|Title:||Nation Building: Why Some Countries Come Together While Others Fall Apart|
|Group/Series/Folder:||Record Group 8.15 - Institute for Advanced Study|
Series 3 - Audio-visual Materials
|Notes:||IAS Distinguished Lecture.|
Co-sponsored by School of Humanities and Social Science and Division of Social Science, HKUST.
Title from opening screen.
Abstract: Why is national integration achieved in some diverse countries, while others are destabilized by political inequality between ethnic groups, contentious politics, or even separatism and ethnic war? In this lecture, the speaker presents bold new answer to this age-old question based on his new book Nation Building: Why Some Countries Come Together While Others Fall Apart (Princeton, 2018). Traversing centuries and continents from early nineteenth-century Europe and Asia to Africa from the turn of the twenty-first century to today, the speaker delves into the slow-moving forces that encourage political alliances to stretch across ethnic divides and build national unity. Using datasets that cover the entire world and three pairs of case studies, the speaker's theory of nation building focuses on slow-moving, generational processes: the spread of civil society organizations, linguistic assimilation, and the states' capacity to provide public goods. He contrasts Switzerland and Belgium to demonstrate how the early development of voluntary organizations enhanced nation building; he examines Botswana and Somalia to illustrate how providing public goods can bring diverse political constituencies together; and he shows that the differences between China and Russia indicate how a shared linguistic space may help build political alliances across ethnic boundaries. The speaker then reveals, based on the statistical analysis of large-scale datasets, that these mechanisms are at work around the world and explain nation building better than competing arguments such as democratic governance or colonial legacies. He also shows that when political alliances crosscut ethnic divides and when most ethnic communities are represented at the highest levels of government, the general populace will identify with the nation and its symbols, further deepening national political integration. Offering a long-term historical perspective and global outlook, nation building sheds important new light on the challenges of political integration in diverse countries.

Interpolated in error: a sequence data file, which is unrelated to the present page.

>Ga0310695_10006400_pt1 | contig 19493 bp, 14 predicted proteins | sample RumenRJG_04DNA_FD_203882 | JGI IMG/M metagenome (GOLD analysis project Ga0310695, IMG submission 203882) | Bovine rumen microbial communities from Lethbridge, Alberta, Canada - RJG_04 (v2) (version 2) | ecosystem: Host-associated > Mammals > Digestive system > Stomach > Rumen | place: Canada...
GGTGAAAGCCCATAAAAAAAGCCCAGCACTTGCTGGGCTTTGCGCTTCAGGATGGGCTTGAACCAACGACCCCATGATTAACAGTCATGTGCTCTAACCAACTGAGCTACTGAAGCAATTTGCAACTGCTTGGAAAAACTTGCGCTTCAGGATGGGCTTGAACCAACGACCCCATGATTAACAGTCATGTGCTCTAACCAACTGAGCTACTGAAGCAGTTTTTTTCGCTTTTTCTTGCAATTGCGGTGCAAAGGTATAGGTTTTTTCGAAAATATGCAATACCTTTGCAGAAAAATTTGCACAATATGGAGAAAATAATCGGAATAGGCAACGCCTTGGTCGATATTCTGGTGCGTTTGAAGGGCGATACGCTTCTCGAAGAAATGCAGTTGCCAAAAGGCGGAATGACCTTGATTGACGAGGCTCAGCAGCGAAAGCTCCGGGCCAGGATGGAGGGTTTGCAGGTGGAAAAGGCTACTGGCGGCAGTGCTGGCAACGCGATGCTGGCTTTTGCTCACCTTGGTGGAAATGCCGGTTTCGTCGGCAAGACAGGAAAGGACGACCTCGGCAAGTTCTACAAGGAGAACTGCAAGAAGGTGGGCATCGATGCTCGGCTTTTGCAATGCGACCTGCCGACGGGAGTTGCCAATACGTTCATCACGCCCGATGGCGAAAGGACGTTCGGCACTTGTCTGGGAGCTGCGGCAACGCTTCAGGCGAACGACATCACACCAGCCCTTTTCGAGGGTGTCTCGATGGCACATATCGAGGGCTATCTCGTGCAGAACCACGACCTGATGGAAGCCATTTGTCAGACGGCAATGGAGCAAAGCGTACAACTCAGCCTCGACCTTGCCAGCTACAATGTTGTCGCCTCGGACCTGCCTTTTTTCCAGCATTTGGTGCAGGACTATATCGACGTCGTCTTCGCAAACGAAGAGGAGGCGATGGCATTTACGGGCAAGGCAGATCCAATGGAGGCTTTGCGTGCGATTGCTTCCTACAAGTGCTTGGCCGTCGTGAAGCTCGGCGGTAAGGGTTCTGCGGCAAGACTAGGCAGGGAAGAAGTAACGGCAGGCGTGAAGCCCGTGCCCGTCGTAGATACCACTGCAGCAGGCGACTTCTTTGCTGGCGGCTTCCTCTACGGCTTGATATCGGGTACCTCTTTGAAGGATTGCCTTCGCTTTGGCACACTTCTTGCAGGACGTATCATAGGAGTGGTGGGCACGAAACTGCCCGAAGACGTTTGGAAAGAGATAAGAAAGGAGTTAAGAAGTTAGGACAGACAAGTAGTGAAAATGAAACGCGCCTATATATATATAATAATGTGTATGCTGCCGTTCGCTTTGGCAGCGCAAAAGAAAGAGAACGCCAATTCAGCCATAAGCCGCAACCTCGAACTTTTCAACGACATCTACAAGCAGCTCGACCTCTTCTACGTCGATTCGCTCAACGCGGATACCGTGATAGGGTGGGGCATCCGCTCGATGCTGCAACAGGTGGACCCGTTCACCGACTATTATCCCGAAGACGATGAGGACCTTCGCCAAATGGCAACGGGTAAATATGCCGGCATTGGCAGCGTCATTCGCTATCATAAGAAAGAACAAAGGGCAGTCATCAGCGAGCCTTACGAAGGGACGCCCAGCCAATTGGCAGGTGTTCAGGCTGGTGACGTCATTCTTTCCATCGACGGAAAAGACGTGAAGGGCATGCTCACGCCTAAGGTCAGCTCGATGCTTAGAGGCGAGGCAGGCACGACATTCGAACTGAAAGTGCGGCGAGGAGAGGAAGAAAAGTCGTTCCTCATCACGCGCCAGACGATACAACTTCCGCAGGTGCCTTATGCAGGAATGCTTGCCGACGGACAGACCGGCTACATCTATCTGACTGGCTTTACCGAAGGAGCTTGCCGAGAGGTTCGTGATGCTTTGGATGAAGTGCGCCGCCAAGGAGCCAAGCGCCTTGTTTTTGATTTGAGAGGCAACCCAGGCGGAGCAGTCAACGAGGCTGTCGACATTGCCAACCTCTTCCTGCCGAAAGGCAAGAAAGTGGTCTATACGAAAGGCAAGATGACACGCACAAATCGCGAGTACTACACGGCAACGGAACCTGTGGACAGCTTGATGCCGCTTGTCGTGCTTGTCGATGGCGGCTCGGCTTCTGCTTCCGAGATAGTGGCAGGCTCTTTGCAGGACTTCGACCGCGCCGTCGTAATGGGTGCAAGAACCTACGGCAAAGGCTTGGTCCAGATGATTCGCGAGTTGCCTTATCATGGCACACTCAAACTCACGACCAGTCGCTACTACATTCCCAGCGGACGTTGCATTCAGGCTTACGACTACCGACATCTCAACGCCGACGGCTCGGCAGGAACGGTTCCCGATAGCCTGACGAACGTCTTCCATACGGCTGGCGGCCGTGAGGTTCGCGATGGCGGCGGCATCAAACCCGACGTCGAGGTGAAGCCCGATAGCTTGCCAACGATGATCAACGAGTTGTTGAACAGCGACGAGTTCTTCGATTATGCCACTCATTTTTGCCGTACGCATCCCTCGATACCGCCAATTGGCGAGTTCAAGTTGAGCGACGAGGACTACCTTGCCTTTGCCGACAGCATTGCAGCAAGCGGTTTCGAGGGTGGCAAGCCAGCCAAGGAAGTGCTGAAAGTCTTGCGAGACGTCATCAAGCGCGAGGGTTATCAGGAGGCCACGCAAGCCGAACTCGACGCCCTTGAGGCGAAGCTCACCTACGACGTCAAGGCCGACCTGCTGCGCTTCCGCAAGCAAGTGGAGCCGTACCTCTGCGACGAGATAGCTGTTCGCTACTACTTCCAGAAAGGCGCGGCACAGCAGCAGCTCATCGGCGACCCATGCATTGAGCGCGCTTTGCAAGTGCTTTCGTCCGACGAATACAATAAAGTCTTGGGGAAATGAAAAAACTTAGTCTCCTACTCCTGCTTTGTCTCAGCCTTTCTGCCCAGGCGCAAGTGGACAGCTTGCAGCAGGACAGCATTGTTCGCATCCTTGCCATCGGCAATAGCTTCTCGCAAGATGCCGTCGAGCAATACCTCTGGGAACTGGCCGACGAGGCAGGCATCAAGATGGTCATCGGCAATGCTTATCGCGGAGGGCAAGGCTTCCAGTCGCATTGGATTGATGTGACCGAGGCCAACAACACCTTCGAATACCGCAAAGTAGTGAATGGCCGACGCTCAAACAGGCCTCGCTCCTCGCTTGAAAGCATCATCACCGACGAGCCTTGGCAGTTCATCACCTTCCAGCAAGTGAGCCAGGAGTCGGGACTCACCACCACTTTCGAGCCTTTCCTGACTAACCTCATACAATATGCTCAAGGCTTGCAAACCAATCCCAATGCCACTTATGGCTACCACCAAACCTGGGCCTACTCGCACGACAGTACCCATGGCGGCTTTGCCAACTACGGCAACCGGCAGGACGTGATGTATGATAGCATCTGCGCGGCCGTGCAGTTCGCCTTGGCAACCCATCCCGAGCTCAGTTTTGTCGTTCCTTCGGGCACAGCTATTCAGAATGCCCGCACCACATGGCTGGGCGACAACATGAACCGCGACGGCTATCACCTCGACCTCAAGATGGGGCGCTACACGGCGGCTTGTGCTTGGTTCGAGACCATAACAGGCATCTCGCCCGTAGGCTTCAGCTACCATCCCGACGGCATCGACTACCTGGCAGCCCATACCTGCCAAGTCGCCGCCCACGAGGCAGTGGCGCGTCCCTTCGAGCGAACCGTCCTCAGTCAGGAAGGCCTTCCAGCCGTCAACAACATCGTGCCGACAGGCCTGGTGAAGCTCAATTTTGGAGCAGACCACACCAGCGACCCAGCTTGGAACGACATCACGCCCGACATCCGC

Prof. Andreas Wimmer received his MA and PhD in Social Anthropology from the University of Zurich in 1989 and 1992 respectively. Before moving to the United States, Prof. Wimmer was Founding Director of two interdisciplinary research institutes: the Swiss Forum for Migration and Population Studies at the University of Neuchâtel (1995-1999) and the Department of Political and Cultural Change at the Center for Development Research of the University of Bonn (1999-2002). He was a Professor in the University of California, Los Angeles (2003-2012), before teaching sociology at Princeton University, where he also served as Director of the Fung Global Fellows Program. He joined Columbia University in 2015 and is currently Lieber Professor of Sociology and Political Philosophy there.
Prof. Wimmer’s research focuses on Ethno-racial boundaries and networks, and national-state formation, nation building, and war. His recent work has resulted in three books: Ethnic Boundary Making: Institutions, Power, Networks (Oxford, 2013); Waves of War: Nationalism, State Formation, and Ethnic Exclusion in the Modern World (Cambridge, 2013); and Nation Building: Why Some Countries Come Together While Others Fall Apart (Princeton, 2018). He also edits the book series Princeton Studies in Global and Comparative Sociology. He is or was associated with the editorial boards of the American Journal of Sociology, World Politics, Sociological Theory, Ethnic and Racial Studies, and Nations and Nationalism.
Prof. Wimmer is a prolific writer and a recipient of numerous awards. He received the Distinguished Career Award from the International Migration Section of the American Sociological Association (2018), the Distinguished Scholar Award of the Ethnicity, Nationalism, and Migration Section of the International Studies Association (2014), Best Article Award from European Academy of Sociology (2013) and from Rationality and Society Section of the American Sociological Association (2013), Anatol Rapoport Prize by the Modeling and Simulation Section of the German Sociological Association (2012), to name a few. He was awarded Doctor of Letters honoris causa from McGill University in 2016 and is currently a Member of the Council on Foreign Relations. He was also an External Fellow of the Centre for Research and Analysis of Migration at University College London, a Board Member of the Institute for World Society of Bielefeld University, and Chair of the Comparative Historical Section of the American Sociological Association.
Duration: 90 min.
|Appears in Series:||8.15:3 - Audio-visual Materials|
6.5.1:3 - Audio-visual Materials
Videos for Public -- Distinguished Lectures